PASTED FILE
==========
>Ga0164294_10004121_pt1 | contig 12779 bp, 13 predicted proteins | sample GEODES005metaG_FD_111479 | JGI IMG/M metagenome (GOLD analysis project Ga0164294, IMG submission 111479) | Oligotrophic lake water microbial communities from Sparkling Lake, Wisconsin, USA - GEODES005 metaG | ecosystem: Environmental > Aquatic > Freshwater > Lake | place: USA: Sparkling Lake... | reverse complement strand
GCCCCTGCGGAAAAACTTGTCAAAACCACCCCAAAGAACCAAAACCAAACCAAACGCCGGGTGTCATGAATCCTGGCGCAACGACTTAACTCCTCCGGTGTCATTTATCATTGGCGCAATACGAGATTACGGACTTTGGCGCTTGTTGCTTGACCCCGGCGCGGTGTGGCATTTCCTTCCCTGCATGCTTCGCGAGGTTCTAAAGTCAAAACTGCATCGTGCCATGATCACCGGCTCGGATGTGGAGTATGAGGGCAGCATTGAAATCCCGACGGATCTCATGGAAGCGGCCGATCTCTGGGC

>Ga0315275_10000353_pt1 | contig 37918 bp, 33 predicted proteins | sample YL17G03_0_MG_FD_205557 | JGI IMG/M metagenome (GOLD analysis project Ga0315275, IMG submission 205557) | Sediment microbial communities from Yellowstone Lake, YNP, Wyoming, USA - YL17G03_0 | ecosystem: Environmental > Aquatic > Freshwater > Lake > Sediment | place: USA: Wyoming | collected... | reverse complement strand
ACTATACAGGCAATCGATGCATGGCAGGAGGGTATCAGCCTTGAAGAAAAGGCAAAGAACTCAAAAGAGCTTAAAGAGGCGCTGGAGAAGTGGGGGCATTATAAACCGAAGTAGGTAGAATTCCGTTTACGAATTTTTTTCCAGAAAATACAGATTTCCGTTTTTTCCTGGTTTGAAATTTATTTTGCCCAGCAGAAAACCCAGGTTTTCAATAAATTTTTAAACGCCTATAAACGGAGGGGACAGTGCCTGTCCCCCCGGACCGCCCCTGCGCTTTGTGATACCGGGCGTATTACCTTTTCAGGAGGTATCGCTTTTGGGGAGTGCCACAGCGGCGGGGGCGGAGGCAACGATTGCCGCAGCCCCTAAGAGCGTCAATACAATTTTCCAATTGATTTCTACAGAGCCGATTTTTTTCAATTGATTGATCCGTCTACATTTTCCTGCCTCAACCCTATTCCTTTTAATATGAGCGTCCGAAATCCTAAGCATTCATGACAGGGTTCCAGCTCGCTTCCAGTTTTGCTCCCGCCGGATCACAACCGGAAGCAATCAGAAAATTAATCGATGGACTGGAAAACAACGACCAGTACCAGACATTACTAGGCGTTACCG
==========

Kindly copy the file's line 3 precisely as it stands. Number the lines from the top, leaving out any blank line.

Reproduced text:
>Ga0315275_10000353_pt1 | contig 37918 bp, 33 predicted proteins | sample YL17G03_0_MG_FD_205557 | JGI IMG/M metagenome (GOLD analysis project Ga0315275, IMG submission 205557) | Sediment microbial communities from Yellowstone Lake, YNP, Wyoming, USA - YL17G03_0 | ecosystem: Environmental > Aquatic > Freshwater > Lake > Sediment | place: USA: Wyoming | collected... | reverse complement strand